AMES — When former Iowa State all-American linebacker Jake Knott needed a helping, but firm hand, he looked to Clayton Oyster.
Time and again, Knott — who inked a two-year contract with the Miami Dolphins late last season — found the Cyclones’ then-assistant strength and conditioning coach could revive his body as well as his spirits after he’d endured cuts, ill-timed injuries and general misfortune.
“I’d probably credit saving my career to him,” said Knott, who signed with the Dolphins after a freak MCL injury ended a comeback attempt with his original team, the Philadelphia Eagles.
High praise, but Knott’s not the only former Cyclone great to credit Oyster — who Tuesday was officially named ISU’s director of strength and conditioning — for deeply impacting his NFL-readiness.
“I feel like he somewhat saved my NFL career,” said Jeremiah George, a linebacker and special teams player with the Jacksonville Jaguars. “I ran a 4.9 (40-yard dash) at the NFL combine.”
George, who was slowed by a hamstring issue, knew he was faster than that. More importantly, so did Oyster, who worked with him in the ensuing month or so to allow him to fully showcase his athleticism.
“Got my hamstrings right, my 40 start right,” George said. “I cracked a 4.6 (at pro day) by the grace of God along with his help.”
Oyster was promoted because former director of strength and conditioning Yancy McKnight chose to rejoin old friend Tom Herman at Houston when the latter was named the Cougars’ head coach.
Knott had just arrived back in Ames when the well-liked McKnight decided to make the move — and it made him nervous at the time.
“I had rented a place here for another year and a half and was like, ‘Oh no,’” Knott said. “‘What if he brings the rest of the staff?’ I was really happy and relieved to find out that coach (Paul) Rhoads ended up promoting the staff as it was.”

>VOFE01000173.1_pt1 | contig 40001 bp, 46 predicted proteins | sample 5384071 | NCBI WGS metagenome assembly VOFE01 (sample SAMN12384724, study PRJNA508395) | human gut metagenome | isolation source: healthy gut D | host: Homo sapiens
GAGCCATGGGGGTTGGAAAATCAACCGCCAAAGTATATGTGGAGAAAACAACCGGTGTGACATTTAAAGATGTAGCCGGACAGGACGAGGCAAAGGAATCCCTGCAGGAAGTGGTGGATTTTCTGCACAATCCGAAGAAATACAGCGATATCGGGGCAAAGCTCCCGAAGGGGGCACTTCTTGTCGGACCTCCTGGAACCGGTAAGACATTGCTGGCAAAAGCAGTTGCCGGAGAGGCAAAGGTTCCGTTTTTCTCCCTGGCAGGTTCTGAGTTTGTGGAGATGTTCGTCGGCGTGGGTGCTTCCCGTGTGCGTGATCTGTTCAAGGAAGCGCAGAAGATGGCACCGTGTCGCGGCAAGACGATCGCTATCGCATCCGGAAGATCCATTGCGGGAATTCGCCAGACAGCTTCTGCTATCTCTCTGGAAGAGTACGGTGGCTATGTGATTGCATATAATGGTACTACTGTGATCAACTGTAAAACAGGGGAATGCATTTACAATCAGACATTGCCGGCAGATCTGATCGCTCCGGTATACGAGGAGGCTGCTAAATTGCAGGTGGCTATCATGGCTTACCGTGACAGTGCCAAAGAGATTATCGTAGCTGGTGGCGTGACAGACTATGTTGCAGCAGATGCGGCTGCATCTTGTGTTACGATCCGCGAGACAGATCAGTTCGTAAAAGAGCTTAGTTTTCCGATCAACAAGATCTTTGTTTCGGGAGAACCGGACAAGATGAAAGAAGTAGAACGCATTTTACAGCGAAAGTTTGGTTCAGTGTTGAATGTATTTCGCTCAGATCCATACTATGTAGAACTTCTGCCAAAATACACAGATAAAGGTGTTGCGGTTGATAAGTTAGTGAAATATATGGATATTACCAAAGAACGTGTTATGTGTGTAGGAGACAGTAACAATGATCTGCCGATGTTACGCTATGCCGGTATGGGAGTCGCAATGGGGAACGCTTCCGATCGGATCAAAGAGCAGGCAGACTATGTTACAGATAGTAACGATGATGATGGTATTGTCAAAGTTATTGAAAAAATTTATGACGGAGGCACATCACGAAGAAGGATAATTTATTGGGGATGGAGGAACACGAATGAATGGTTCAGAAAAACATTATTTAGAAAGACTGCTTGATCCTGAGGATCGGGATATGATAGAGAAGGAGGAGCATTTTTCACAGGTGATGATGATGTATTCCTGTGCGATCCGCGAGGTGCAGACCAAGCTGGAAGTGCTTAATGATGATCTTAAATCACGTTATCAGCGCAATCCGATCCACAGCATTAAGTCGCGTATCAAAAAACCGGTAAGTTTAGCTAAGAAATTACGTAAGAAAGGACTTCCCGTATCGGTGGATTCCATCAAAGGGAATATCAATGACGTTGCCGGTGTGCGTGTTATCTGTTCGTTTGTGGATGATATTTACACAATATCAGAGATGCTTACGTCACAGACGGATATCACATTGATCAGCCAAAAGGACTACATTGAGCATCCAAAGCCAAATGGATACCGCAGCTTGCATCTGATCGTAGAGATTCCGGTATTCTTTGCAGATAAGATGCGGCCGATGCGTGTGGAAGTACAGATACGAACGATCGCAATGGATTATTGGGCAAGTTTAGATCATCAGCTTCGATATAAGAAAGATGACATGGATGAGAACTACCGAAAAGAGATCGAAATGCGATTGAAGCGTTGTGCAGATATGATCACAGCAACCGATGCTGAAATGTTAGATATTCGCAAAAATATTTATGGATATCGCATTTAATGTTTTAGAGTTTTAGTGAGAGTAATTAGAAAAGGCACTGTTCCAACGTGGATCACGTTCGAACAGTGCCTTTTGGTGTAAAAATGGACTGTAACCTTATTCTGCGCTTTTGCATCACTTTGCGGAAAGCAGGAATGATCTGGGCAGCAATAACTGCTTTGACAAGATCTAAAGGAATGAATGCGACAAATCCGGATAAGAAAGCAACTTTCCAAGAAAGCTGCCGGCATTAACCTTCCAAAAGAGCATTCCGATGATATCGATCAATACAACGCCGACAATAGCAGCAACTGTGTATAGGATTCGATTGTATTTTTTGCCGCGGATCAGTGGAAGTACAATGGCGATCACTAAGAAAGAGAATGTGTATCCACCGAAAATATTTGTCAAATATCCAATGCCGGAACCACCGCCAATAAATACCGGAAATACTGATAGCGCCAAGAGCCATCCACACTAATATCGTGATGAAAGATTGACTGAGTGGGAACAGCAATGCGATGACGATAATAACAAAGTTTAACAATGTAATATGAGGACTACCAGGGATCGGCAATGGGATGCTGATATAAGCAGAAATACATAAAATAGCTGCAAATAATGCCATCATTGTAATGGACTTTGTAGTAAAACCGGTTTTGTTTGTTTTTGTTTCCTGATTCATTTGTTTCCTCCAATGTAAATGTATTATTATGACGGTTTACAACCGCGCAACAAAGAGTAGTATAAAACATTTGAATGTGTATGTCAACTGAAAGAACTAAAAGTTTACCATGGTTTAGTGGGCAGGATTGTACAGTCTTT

Knott noted that continuity in terms of instruction and those doing the instructing is important to players. Oyster fully provides.
“It’s a big opportunity for me and I am excited to get it going,” Oyster said in a statement. “Being here from the beginning of Coach Rhoads’ tenure, it’s been great to build relationships with the players. When I first got into this profession I was on the private sector side of it and you didn’t get to be with the guys. In this job you see these guys daily for sometimes five years. That’s a big part of why I enjoy doing it. Seeing guys in the NFL come back and watching them develop is very rewarding.”
George, originally drafted by the New York Jets, returned to Ames in order to finish up course work toward his degree, as well as work with Oyster.
He’ll graduate in May and said Oyster instills more than simply strength and speed in the players — both current and former — he guides.
“He helped me get my confidence back by showing me, ‘OK, you really are fast, you’ve just got to correct some things,’” said George, who made six tackles last season. “And he helped me correct those things and I was able to have more confidence.”
Knott said the MCL injury that led the Eagles to cut him this season came at the worst possible time.
“I was in tremendous shape,” he said.
Oyster had guided that re-development. He did so again when Knott returned and worked while waiting for calls from prospective new employers.
When the call from Miami finally came, Knott boarded the flight to his all-important audition pretty much stress-free.
“Can’t thank Clayton Oyster enough for what he did to get me back from that knee,” Knott said. “I’d only probably done change of direction stuff for a week and a half before I went and worked out there. So we did all we could with certain ways so I could make sure I was in condition without necessarily running — a bunch of new, cutting-edge stuff that I don’t know if any other place would have had the means to do that. Just very lucky. It makes me look smart to come back here and just do what they tell me.”